Posted by Caveo Learning ● December 4, 2014

8 Challenges That Can Make or Break a Cross-Cultural Learning Program

cross-cultural2Designing classroom training, virtual learning, or eLearning for multiple audiences is becoming commonplace for many companies. While it can be energizing and exciting, there are many things to consider when attempting successful instructional design of global training.

One of the first priorities is to have global representation in the instructional design and review stages. This input will help prevent rework and make sure all relevant interests are being considered.

Aligning objectives across countries and cultures is an often overlooked step. In addition to varied cultures, there are often different business practices. Finding these out sooner rather than later is critical.

Your typical audience analysis needs to go deeper when planning for global learning. Here are 8 key considerations that can make or break your cross-cultural learning program.

1. Language Proficiency

Keep asking follow-up questions beyond “Do they speak English?” or “Is English their primary language?” Are they better at reading or listening? How well do they speak? Identify the range of skills for the audience. It can affect the planning as well as the facilitation. In eLearning, participants can listen again and again. In live classrooms it is more complex. Have an ally in the classroom.

2. Time

What are appropriate start and end times? What is customary for lunch and breaks? Are the participants start-time focused or event focused? In some countries, people will arrive an hour after the posted start time. This is information a training facilitator will need to know. Language proficiency will affect how much content can be covered per day.

3. Communication

Consider how best to communicate with participants and gather information. Are email and social media widely used? Do you need to rely primarily on the telephone to relay important messages?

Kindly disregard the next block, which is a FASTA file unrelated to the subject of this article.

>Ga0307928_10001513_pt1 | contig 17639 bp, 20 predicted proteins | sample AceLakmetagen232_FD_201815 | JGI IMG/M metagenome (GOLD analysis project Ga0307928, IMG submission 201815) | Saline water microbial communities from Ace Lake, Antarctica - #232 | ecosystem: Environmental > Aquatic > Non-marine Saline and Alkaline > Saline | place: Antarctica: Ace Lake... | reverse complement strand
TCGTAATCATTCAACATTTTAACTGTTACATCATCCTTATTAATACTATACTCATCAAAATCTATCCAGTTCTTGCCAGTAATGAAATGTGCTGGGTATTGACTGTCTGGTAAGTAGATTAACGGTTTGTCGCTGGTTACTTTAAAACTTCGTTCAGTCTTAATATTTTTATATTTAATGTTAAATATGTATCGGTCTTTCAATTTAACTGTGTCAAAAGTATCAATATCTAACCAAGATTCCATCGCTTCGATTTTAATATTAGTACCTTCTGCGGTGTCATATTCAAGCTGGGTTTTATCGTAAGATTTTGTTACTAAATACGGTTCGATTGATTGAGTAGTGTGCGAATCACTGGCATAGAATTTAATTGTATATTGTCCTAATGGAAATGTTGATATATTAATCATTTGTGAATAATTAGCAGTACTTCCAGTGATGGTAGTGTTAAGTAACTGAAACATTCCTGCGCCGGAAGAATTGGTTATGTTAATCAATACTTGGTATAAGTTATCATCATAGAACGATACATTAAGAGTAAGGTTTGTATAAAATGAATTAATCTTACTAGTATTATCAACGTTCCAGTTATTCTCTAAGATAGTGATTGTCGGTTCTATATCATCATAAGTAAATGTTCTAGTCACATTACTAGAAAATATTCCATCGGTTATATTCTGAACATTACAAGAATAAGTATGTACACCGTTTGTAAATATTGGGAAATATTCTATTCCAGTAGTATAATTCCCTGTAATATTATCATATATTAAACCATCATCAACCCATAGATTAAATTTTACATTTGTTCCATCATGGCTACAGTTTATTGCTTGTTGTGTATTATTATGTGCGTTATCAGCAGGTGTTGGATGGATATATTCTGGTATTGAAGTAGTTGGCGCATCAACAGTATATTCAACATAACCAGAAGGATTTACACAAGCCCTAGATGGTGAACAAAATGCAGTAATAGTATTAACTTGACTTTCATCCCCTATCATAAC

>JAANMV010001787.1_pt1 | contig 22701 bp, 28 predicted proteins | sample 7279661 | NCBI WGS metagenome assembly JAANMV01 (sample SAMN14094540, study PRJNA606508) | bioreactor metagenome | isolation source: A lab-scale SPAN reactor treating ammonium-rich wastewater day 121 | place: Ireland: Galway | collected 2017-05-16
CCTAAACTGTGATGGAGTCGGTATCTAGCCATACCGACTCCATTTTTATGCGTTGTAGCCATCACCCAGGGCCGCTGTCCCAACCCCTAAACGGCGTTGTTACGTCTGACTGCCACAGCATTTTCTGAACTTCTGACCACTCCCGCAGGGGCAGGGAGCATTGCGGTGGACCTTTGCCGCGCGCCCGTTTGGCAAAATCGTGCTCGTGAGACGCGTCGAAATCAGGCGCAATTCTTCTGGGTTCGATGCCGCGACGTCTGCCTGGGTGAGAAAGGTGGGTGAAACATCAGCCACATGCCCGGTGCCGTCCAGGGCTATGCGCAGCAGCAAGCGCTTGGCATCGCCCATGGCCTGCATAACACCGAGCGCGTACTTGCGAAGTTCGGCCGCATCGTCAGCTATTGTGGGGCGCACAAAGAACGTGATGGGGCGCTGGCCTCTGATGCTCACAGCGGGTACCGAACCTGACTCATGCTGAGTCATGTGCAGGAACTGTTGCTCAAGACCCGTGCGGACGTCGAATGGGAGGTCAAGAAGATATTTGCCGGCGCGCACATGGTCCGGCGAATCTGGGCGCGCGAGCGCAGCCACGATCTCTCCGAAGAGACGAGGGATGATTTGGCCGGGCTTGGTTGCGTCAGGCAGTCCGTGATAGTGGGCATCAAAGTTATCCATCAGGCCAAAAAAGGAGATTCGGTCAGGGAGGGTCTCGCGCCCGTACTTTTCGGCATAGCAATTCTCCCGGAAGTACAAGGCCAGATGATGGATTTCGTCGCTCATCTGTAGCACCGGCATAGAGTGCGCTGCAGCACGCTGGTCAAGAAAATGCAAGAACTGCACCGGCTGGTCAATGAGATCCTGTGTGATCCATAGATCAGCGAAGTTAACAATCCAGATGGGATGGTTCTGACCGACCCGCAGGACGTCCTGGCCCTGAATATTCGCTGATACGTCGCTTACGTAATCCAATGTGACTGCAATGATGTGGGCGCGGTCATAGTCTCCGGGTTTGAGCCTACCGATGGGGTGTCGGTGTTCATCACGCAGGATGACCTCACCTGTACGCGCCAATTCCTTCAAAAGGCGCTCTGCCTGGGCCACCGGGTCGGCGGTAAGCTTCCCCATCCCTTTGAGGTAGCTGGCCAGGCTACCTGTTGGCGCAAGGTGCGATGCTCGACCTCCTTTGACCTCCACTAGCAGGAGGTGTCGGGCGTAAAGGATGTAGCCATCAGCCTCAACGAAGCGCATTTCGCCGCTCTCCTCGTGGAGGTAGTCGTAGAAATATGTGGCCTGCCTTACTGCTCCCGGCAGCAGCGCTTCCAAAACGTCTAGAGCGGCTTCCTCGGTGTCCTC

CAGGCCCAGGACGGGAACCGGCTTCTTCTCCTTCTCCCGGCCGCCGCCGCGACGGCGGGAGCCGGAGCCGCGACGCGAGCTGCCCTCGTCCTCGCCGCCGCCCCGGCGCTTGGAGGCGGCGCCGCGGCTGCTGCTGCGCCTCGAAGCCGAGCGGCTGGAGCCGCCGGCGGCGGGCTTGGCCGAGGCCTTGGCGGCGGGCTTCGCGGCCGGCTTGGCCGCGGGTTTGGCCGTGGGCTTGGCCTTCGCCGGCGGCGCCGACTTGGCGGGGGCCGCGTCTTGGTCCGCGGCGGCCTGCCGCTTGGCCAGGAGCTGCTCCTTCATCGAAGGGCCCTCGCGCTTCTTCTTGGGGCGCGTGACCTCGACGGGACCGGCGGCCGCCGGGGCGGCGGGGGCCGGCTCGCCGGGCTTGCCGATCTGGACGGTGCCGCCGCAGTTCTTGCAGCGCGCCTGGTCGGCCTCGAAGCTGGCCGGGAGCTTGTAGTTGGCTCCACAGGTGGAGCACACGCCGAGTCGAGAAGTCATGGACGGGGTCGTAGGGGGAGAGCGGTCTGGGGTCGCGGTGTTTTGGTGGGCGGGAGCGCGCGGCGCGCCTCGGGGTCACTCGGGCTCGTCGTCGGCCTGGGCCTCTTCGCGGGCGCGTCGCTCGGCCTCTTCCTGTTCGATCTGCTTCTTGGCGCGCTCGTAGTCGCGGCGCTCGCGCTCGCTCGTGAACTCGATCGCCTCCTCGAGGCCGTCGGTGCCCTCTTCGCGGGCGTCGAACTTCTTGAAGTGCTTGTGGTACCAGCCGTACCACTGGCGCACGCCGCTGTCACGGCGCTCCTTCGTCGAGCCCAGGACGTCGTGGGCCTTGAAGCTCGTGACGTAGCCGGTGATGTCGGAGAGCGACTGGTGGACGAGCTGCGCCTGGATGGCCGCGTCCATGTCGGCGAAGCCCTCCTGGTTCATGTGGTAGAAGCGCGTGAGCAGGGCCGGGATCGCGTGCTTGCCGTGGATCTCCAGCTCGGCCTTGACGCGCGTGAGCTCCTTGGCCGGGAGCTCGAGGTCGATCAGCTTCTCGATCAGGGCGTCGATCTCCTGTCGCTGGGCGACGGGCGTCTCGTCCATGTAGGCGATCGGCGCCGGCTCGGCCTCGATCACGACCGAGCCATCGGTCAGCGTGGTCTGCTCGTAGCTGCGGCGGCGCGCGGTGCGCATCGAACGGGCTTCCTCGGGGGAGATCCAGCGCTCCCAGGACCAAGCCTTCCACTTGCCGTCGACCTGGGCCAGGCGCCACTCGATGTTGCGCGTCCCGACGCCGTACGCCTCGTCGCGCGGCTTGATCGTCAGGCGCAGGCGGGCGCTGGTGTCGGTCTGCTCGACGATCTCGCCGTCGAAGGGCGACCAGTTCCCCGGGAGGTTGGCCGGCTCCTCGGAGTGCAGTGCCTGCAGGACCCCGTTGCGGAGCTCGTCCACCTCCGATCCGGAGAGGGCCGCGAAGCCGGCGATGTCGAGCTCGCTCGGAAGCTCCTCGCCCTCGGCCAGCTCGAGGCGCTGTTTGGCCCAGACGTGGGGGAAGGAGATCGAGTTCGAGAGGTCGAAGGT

4. Technology

Know ahead of time what technology is needed, how fast, and its compatibility with various systems in use. Have information backup available. Ask about Internet connectivity and reliability and if power outages will be an issue. Be wary of viruses, if using flash drives.

5. Audience Demographics

Will both genders be in the room? If so, what do you need to know about seating or activities? Will managers be in the room? Will the manager’s presence help stimulate conversation or stifle it? Will participants from this culture be comfortable asking questions of the facilitator? Check to see what implications may impact the curriculum design. Will multiple cultures be in the same room, and are there any implications there?

6. Content

Localizing will help people understand the message. This means using references the audience can relate to (like a soccer or cricket reference, rather than a baseball example). Build in flexibility to adapt in case something isn’t working. It may need to be adjusted on the fly. Use global SMEs for help with this. When writing learning objectives, list actions that can be easily observed, such as describe, explain, perform, or demonstrate.

7. Translation

You may need to simplify complex concepts if materials will be translated or if an in-class interpreter is used. Design the training deliverables (slides, handouts, resources) with translation in mind. Oftentimes, people need to break the content up into modules for ease in understanding. Translated workshops are demanding for both the instructor and the participants. 

If designing for participants in a language that is not their primary language, put as much as possible in a handout or PowerPoint presentation. Many people are better at reading than listening or speaking in a different language. Providing the material in advance can help ensure success because they can look up vocabulary. 

8. Interaction

Ask about the preferences of the audience for interaction. In some countries, case studies and role plays are not typically done. It is important to really set the stage, give the reason and benefit for the activity, and create the right classroom training climate for those activities. And plan a backup method in case it is needed.

It is possible to have success facilitating role-plays or engagement in cultures that are not usually receptive to it. However, there are plenty of stories of training facilitators who were unable to move past silent participants and people not participating in the planned activities. Having alternatives so you can continue to create a good learning environment will be helpful.

When designing or delivering learning, use caution with:

  • Geographic or historical references
  • Sports analogies that do not cross borders (basketball, baseball)
  • Jargon, slang, clichés
  • Acronyms and abbreviations
  • Homophones (hear, here)
  • References to the human body, animals, sex, alcohol, politics, or religion
  • Humor

There are many factors to consider when designing learning solutions for varied countries and varied cultures. The basic adult learning principles still apply, but some areas, like the audience analysis, will need to be more detailed. Asking good questions and adaptability are important qualities for the learning professional to bring to these corporate education projects.

Topics: Instructional Design, Global Learning